June 6, 2023
Dear colleagues and friends,
Shortly following last month’s Clergy Conference, I wrote Presiding Bishop Curry requesting the canonically required permission from him and the House of Bishops to resign my position as Bishop Diocesan, stating my intention to transfer jurisdiction to Bishop Jolly on July 1. Yesterday, I was informed by his office that this permission would be granted by the end of this week.
Bishop Anne is well prepared to take on the responsibilities of the XII Bishop of Ohio, having begun to put together an effective strategy and talented staff for carrying on the work of episcopal ministry in our Diocese. She has asked me to provide support for a few continuing projects at Bellwether Farm, including the construction of the new animal barn and outdoor amphitheater, which we expect will be completed by the middle of the summer. I am happy to serve at her request in that limited capacity.
The Rev. Percy Grant will also retire on July 1, after 16 years’ service as Canon for Ministry. She, more than anyone else, is responsible for building up the quality and collegiality of the clergy in the Diocese of Ohio. Guiding candidates for Holy Orders, congregations in transition, and clergy searching for new positions, she has brought out the best in us. She has provided leadership to the wider church in a range of positions, both provincial and denominational, including as Deputy to General Convention. We will be indebted to Percy for years to come as our ordained and elected leaders continue to grow in their respective vocations.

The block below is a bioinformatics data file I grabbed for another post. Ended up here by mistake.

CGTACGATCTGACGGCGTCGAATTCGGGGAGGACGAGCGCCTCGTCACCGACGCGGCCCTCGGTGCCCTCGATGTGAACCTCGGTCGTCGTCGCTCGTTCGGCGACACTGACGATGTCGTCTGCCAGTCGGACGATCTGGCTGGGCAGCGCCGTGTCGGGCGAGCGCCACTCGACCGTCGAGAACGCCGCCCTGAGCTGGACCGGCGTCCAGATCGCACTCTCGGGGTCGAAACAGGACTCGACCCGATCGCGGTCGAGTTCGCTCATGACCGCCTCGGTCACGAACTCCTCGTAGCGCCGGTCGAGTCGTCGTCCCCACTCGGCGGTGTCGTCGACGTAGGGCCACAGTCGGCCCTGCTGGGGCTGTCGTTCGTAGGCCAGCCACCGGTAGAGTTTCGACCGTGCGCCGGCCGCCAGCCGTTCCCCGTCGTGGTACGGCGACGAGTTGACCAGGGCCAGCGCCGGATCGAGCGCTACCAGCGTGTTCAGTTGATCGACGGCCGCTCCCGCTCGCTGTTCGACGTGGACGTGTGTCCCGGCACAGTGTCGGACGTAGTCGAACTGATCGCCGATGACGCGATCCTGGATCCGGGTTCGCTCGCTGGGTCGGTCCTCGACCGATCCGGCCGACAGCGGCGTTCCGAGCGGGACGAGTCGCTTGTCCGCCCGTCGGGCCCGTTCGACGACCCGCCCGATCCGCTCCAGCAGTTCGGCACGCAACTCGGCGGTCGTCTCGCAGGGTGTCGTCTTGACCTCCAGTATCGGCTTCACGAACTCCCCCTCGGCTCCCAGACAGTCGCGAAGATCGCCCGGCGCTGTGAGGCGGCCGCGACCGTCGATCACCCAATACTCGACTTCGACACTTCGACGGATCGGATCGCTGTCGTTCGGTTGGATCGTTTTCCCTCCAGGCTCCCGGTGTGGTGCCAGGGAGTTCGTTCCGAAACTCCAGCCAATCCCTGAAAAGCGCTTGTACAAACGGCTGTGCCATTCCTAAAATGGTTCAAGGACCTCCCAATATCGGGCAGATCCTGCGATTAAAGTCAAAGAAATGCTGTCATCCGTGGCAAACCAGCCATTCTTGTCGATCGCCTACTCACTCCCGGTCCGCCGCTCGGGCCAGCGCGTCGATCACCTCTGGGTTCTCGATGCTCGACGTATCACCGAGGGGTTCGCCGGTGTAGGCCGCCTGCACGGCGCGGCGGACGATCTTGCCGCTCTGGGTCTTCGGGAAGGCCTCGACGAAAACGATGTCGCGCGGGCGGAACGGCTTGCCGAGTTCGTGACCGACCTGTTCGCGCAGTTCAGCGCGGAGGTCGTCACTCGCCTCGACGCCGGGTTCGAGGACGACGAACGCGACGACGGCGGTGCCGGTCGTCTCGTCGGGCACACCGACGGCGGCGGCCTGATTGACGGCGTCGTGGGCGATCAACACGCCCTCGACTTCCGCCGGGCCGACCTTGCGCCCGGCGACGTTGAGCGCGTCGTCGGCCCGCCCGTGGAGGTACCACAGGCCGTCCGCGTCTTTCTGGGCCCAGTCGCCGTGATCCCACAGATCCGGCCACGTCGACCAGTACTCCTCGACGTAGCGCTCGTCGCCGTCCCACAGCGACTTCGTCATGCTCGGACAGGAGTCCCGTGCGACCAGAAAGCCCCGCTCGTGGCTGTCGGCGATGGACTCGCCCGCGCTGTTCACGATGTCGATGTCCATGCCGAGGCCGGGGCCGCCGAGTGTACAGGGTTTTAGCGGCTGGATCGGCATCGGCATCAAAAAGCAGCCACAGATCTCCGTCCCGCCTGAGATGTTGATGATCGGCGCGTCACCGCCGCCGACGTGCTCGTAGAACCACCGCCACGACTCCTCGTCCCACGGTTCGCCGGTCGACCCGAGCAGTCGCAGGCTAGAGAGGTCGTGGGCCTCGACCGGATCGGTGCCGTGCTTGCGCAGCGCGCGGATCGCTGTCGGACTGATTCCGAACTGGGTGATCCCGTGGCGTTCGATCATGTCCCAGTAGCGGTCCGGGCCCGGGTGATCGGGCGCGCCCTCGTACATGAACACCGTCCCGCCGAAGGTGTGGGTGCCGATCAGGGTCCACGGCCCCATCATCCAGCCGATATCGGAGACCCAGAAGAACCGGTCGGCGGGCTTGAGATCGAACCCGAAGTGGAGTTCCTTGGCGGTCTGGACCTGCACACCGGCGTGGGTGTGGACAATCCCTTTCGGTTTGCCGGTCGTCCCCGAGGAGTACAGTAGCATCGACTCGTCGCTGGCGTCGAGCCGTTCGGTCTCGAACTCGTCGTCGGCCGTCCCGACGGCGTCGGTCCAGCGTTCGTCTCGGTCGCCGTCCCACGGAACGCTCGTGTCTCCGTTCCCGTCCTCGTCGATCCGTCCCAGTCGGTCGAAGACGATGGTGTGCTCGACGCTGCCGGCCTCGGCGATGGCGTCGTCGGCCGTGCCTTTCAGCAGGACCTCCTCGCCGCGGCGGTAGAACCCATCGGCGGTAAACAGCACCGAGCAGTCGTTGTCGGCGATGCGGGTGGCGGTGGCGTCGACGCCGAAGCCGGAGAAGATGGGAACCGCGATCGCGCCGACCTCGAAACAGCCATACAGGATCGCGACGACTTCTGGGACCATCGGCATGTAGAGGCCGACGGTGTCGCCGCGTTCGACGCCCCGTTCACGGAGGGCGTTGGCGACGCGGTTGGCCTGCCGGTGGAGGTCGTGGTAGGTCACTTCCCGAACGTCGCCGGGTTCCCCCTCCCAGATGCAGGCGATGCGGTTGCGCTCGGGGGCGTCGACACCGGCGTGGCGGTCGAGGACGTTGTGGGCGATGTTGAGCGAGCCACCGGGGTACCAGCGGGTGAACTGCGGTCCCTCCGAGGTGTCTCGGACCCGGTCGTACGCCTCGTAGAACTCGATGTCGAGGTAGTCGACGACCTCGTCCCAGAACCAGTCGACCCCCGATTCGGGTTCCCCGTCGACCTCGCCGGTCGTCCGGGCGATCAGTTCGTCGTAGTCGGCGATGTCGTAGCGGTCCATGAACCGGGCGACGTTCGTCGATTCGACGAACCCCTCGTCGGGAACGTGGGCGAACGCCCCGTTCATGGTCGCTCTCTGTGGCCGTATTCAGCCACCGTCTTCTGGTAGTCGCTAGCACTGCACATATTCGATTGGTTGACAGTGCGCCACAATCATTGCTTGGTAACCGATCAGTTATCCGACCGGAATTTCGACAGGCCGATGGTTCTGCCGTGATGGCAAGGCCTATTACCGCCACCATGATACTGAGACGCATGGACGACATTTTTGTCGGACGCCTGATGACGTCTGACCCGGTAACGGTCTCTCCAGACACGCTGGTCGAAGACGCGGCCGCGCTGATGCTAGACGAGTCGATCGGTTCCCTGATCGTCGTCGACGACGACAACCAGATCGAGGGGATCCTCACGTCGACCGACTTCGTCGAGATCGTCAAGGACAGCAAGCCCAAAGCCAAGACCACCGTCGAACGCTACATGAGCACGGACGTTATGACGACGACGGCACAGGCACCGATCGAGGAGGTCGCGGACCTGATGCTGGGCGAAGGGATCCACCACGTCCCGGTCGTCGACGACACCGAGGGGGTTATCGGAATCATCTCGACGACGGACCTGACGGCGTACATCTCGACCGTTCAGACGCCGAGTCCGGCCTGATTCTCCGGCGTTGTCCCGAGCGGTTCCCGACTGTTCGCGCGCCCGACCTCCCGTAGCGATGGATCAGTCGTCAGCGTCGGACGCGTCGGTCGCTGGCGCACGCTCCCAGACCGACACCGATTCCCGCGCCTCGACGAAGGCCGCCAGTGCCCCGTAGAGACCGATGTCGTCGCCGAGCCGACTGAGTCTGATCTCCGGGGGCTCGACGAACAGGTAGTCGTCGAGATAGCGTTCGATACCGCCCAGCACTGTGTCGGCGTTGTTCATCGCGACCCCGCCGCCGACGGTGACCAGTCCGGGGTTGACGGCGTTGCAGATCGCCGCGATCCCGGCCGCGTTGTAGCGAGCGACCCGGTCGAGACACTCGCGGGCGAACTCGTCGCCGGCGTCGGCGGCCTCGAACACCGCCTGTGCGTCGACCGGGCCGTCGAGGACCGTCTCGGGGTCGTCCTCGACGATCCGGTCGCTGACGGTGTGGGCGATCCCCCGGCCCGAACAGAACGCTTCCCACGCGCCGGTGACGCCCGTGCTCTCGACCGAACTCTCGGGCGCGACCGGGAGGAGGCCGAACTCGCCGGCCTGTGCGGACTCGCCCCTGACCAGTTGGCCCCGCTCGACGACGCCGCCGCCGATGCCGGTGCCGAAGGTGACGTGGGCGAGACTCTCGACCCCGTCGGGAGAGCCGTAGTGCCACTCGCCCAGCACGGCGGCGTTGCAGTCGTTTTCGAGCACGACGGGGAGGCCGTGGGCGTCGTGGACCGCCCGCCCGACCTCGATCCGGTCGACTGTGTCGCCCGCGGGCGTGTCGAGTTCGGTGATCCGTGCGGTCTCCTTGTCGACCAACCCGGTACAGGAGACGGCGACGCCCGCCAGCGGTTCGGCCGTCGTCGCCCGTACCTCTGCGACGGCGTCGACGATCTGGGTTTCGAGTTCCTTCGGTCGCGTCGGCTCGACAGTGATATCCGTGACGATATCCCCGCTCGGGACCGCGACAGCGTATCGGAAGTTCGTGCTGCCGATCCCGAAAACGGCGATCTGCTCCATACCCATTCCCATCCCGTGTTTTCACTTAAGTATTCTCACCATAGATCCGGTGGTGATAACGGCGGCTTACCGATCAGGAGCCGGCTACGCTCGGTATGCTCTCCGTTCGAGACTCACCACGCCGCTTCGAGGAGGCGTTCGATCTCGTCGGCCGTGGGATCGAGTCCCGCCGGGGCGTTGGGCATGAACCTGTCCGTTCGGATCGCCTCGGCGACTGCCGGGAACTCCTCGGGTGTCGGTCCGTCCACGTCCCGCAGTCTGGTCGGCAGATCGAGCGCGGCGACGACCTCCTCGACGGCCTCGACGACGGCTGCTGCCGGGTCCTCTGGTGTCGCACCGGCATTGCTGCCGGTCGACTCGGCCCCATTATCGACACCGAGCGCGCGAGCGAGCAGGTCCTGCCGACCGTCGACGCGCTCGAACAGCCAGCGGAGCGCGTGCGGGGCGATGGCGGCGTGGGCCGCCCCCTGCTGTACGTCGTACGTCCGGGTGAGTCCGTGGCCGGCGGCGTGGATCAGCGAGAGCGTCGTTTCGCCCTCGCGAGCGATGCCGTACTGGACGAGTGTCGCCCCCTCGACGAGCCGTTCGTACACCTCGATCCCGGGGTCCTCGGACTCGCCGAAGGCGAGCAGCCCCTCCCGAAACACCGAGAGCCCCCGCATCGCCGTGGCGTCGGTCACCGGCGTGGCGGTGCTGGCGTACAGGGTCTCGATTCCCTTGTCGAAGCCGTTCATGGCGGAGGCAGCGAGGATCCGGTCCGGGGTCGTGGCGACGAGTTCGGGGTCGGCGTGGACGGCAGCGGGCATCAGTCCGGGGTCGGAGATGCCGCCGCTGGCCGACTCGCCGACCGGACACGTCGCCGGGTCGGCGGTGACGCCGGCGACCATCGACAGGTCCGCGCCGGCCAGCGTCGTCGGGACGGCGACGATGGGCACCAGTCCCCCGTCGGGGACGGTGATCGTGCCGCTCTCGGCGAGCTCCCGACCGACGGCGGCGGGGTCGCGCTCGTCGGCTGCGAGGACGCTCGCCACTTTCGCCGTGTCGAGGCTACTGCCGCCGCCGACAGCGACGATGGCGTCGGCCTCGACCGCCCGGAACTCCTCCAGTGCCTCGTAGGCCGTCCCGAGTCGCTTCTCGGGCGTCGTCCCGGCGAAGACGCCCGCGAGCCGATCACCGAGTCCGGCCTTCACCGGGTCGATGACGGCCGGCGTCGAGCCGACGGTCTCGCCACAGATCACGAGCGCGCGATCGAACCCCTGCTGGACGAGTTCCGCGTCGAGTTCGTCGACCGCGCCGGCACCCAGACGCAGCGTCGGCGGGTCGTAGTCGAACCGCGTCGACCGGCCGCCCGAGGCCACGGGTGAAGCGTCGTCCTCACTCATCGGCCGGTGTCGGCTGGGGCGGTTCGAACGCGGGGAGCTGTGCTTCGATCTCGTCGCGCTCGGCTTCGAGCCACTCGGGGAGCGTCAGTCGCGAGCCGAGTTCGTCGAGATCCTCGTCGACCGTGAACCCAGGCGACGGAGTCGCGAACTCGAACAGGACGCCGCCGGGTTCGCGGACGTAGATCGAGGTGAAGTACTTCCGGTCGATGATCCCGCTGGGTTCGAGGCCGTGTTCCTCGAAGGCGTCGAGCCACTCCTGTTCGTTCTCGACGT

On September 1, Canon to the Ordinary Bill Powel will retire following eight years overseeing diocesan governance, human resources, canonical processes of all types, innumerable legal issues, and serving Diocesan Council, Trustees, Finance Committee, and countless individual congregations with his wise and thoughtful counsel. In addition, Bill has served as Chancellor of the Diocese for 12 years, a position in which he has agreed to continue at Bishop Anne’s invitation. Also a Deputy to General Convention and member of denominational commissions, task forces, and interim bodies, Bill has brought and will continue to bring his experience and leadership gifts to bear on the complex challenges the church faces.
I know you will join me in giving thanks to God for the generous and sacrificial service of these two treasured colleagues. They have modeled the very best of lay and clergy leadership in the church. I look forward to joining with many of you on June 17 to thank the Assisting Bishops, our retiring colleagues – Bill, Brad, Percy, and Sue – the entire Bishop’s Staff, and one another, and to celebrate our common ministry in the Diocese of Ohio over the last two decades.
The Rt. Rev. Mark Hollingsworth, Jr.
Bishop of Ohio
Episcopal Diocese of Ohio | 2230 Euclid Ave, Cleveland, OH 44115
Update Profile | Constant Contact Data Notice
Sent by firstname.lastname@example.org powered by
Try email marketing for free today!
A MESSAGE FROM BISHOP HOLLINGSWORTH
AND THE REV. ROSALIND HUGHES REGARDING GUN VIOLENCE
April 17, 2023
Dear colleagues and friends,
Gun violence is nonpartisan and nondiscriminatory. Its victims and perpetrators, alike, are young and old; black, brown, and white; inclusive of all gender identities and sexual orientation; not specific to one political party or philosophy. Gun violence shows no partiality. It occurs in schools, workplaces, churches, public venues, and private homes. It is both self-inflicted and inflicted on others. Its only common denominator is that it involves firearms in the hands of people who should not have access to them.
In our Diocese, state, and country, the right to have and carry firearms is more highly valued than the right to go to school in safety, to work in safety, to worship in safety, even to go home in safety. As a nation, we are approaching 150 mass shootings in 2023 alone. The heartache of gun violence is felt every day by ever-increasing numbers of families and communities. Yet, tragically, gun ownership, use, and safety have become so politicized and polarizing that even engaging in conversation about it feels to many people to be unsafe.